The trio of desserts offers a perfect end to our meal. A rich sabayon -- made from egg yolks, sugar and champagne -- has been spooned over mixed berries and blowtorched, garnished with a shard of crystallised violet.

Creme brulee is silky smooth and fragrant with vanilla bean, but it's the madeleine that proves most addictive, soft and buttery with a sugar-crusted shell.

Jacques Reymond, head chef Jacques Reymond - Cuisine du Temps

Vincent Gadan, executive chef of Patisse

View Larger Map
La Brasserie on Urbanspoon

118 Crown Street, Darlinghurst, Sydney
Tel: +61 (02) 9358 1222

Opening hours:
Lunch Thursday and Friday 12pm-3pm
Dinner Monday to Sunday 6pm-10pm

Grab Your Fork attended the Bastille Day lunch at La Brasserie as a guest of De Dietrich and Weber Shandwick.

Related Grab Your Fork posts:
Bastille Day dinner at La Peniche, Stanmore
24 comments - Add some comment love

posted by Helen (Grab Your Fork) on 7/15/2011 02:47:00 am


  • At 7/15/2011 4:42 am, Blogger Miss T said…

    I love Vincent Gadan! did you kiss him? just a little bit? I would have. And probably would have been arrested too...lucky duck!
    Miss T x

  • At 7/15/2011 5:01 am, Blogger Lola said…

    Oh, Monsieur Gadan, swoon! He's so dishy, must agree with Miss T. Oh and yes, the food looks lovely too ;)

  • At 7/15/2011 8:08 am, Anonymous Tina @ bitemeshowme said…

    La Brasserie was literally around the corner from my old work! I should have known and went. Anyways, what a hottie Vincent Gadan is. His accent is breath-taking ;)

  • At 7/15/2011 8:46 am, Anonymous Chris said…

    Vincent Gadan, lucky you! I was drooling over his accent throughout that episode....

  • At 7/15/2011 9:15 am, Anonymous Dumpling Girl said…

    What a meal Helen, every course looks absolutely delectable.

  • At 7/15/2011 9:28 am, Anonymous gastronomous anonymous said…

    this looks superb! La Brasserie has been on my list of places to go for a while now... and Vincent Gadan - LUCKY YOU! great review :)

  • At 7/15/2011 9:35 am, OpenID lateraleating said…

    I'd be reluctant to swap any of the dishes you had :)

  • At 7/15/2011 9:40 am, Anonymous chocolatesuze said…

    but helen! sharing is caring! and mmm french accents :P

  • At 7/15/2011 10:37 am, OpenID minibites said…

    What a treat! La Brasserie is so old school glamour and genuine French accents from wait staff! :D

  • At 7/15/2011 10:43 am, Anonymous Minh said…

    That lamb saddle looks AMAZING!

  • At 7/15/2011 11:54 am, Blogger Two fit and fun gals said…


  • At 7/15/2011 12:35 pm, Anonymous shaun@everybodylovesramen said…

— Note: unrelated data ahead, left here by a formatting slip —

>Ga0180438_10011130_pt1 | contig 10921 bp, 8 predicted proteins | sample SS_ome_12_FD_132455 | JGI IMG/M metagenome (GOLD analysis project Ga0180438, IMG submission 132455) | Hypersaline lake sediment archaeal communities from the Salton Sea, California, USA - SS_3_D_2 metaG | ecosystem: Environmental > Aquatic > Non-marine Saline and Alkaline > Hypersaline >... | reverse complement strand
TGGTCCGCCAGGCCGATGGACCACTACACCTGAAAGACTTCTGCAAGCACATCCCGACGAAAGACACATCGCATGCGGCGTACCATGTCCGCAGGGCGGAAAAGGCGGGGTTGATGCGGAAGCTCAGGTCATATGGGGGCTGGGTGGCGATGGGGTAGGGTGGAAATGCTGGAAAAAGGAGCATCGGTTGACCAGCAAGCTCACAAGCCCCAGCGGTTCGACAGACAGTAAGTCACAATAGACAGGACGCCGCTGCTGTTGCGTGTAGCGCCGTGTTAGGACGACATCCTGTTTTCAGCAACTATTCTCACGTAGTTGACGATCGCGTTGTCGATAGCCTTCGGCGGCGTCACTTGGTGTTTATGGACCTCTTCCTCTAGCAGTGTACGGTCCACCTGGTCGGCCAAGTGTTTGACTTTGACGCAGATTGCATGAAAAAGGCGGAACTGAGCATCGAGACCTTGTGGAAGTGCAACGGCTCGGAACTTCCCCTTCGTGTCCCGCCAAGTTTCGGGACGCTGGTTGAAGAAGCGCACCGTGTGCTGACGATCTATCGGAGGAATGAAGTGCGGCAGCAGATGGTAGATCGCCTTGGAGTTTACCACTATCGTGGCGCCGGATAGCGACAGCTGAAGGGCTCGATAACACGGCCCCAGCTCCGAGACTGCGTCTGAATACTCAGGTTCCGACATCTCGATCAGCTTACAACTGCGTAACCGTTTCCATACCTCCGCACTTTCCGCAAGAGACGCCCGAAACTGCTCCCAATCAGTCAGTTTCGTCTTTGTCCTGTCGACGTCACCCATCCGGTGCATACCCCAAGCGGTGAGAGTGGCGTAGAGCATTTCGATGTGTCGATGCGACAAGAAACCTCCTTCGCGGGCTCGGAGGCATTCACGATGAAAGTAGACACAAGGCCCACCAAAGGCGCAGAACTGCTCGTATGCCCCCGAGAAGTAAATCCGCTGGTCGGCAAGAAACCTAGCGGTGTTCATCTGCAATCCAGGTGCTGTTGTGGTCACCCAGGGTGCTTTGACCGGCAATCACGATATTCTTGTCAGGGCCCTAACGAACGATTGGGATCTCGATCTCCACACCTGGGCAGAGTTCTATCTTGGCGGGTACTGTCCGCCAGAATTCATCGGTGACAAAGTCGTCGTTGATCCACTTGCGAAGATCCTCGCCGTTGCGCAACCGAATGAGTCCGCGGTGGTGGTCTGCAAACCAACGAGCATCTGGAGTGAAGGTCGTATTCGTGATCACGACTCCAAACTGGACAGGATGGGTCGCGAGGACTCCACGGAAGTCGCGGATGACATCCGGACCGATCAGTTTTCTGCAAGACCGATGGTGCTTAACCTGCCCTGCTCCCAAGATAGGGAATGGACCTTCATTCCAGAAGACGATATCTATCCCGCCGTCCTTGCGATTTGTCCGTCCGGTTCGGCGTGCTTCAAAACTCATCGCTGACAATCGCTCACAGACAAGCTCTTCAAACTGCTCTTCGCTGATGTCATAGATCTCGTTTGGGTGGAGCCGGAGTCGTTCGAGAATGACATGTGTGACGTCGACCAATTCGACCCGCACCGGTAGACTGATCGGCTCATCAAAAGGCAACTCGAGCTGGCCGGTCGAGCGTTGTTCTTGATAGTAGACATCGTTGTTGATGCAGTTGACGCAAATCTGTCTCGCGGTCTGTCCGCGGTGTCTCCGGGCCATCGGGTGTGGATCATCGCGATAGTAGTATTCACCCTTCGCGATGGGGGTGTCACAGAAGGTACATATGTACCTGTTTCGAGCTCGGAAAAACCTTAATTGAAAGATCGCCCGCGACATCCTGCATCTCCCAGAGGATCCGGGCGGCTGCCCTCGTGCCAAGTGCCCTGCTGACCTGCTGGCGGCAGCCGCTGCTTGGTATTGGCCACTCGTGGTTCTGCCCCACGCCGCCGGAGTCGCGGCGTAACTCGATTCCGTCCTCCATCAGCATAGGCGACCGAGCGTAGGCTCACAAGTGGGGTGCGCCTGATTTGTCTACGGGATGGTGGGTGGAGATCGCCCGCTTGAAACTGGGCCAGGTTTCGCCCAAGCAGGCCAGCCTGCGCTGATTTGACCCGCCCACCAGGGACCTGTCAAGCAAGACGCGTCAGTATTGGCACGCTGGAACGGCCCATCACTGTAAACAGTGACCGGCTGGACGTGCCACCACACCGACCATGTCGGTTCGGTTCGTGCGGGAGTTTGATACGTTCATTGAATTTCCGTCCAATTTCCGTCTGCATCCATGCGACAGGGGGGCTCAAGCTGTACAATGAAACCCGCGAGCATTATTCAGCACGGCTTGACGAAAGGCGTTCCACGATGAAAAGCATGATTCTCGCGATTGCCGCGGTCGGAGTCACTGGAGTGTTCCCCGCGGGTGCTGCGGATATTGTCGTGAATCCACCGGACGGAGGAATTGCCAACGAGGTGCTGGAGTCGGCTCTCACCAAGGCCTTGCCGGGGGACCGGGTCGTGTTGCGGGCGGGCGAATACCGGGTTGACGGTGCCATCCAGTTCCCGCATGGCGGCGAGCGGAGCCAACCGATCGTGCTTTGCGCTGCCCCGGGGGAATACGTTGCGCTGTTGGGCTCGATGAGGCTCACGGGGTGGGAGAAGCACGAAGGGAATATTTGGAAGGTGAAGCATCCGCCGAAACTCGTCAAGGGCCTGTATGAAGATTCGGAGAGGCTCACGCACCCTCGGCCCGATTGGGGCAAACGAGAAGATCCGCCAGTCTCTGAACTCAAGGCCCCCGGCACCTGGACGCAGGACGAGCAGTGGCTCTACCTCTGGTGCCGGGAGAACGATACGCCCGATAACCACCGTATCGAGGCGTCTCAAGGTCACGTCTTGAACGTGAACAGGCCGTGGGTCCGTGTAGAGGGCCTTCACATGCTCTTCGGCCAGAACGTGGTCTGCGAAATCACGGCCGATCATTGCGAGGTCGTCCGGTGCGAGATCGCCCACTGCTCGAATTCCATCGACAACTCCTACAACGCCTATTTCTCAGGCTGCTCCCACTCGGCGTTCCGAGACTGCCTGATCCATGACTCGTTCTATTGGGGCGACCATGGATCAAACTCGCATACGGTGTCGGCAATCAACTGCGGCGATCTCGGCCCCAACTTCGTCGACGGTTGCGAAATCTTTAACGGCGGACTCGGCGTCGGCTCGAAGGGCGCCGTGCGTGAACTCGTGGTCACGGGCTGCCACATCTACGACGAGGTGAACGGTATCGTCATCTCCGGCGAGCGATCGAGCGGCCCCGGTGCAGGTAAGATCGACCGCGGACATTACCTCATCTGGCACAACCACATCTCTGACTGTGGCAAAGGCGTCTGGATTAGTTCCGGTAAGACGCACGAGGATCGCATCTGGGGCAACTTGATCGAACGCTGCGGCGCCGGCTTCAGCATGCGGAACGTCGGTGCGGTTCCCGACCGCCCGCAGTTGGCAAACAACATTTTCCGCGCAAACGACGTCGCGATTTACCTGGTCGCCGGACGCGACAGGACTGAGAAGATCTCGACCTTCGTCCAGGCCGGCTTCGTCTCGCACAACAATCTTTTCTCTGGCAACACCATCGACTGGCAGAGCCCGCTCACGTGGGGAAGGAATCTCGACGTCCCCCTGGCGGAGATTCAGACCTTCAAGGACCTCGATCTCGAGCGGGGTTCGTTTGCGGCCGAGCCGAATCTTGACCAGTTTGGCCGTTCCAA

The lamb saddle & the desserts are making my mouth water :D

    I felt so bad for Vicent Gadan on the masterchef challenge -- he looked totally ambushed! Would have been a little embarrassing. (but surely he knew?? dont know..)

  • At 7/15/2011 1:11 pm, Blogger Jasmin said…

    I wouldn't have wanted to share that Lamb either. Looks amazing.

    I love La Brasserie, I've had so many amazing meals there (Before Blog) and I regret not blogging about them then.

    I think it's definitely time for a revisit.

  • At 7/15/2011 1:41 pm, Anonymous Hannah said…

    That terrine slice is just gorgeous! And that Masterchef challenge was ridiculous, and not just ebcause I wanted to see pretty desserts be

  • At 7/15/2011 3:19 pm, Anonymous Nic@diningwithastud said…

    LOVE Jacques Reymond! So cute how the terrine is shaped like bread :) haha

  • At 7/15/2011 6:04 pm, Blogger Simon Leong said…

    one of my favourite French restaurants in sydney :-)

  • At 7/15/2011 6:33 pm, Blogger MissPiggy said…

    Oooo, hello Mr Vincent Gadan. He sure has a dishy accent - and his desserts look quite tasty too! LOL. Looks like a great dinner...what a treat!

  • At 7/15/2011 9:07 pm, Blogger Michelle Chin said…

    You take really good food pictures. :)

  • At 7/15/2011 11:57 pm, Blogger mademoiselle délicieuse said…

    Love the look of the terrine in its bread loaf-shaped pastry shell!

  • At 7/16/2011 9:00 am, Blogger A cupcake or two said…

    Awww Vincent. I get all shy every time I see him. What a good looking man, not to mention a pastry master.... :)The food looks amazing Helen. I particularly love that Terrine.

  • At 7/16/2011 12:18 pm, Anonymous chopinandmysaucepan said…

    The lamb gets my vote, especially that ring of fat around the meat! :)

  • At 7/16/2011 3:15 pm, Anonymous Daryl said…

    Wow, I must commend you for the magnificent photos! How I wish I could just click on the picture and then have a taste of the food myself. Hahaha.

    I'm also bothered with the idea of Australian's traditional meat grilling. Isn't it dangerous to eat burned meat? I heard its cancerous. If that's the case then how come Australians still want to eat these types of food? Sure it's delicious but it's kind of dangerous for the health.

    Thanks for posting!

  • At 7/18/2011 1:30 am, Blogger FFichiban said…

    Haha don't get me started on the French... but I do like their food mmmm

  • At 7/18/2011 1:36 pm, Anonymous sara (Belly Rumbles) said…

    I am a sucker for duck, yummy.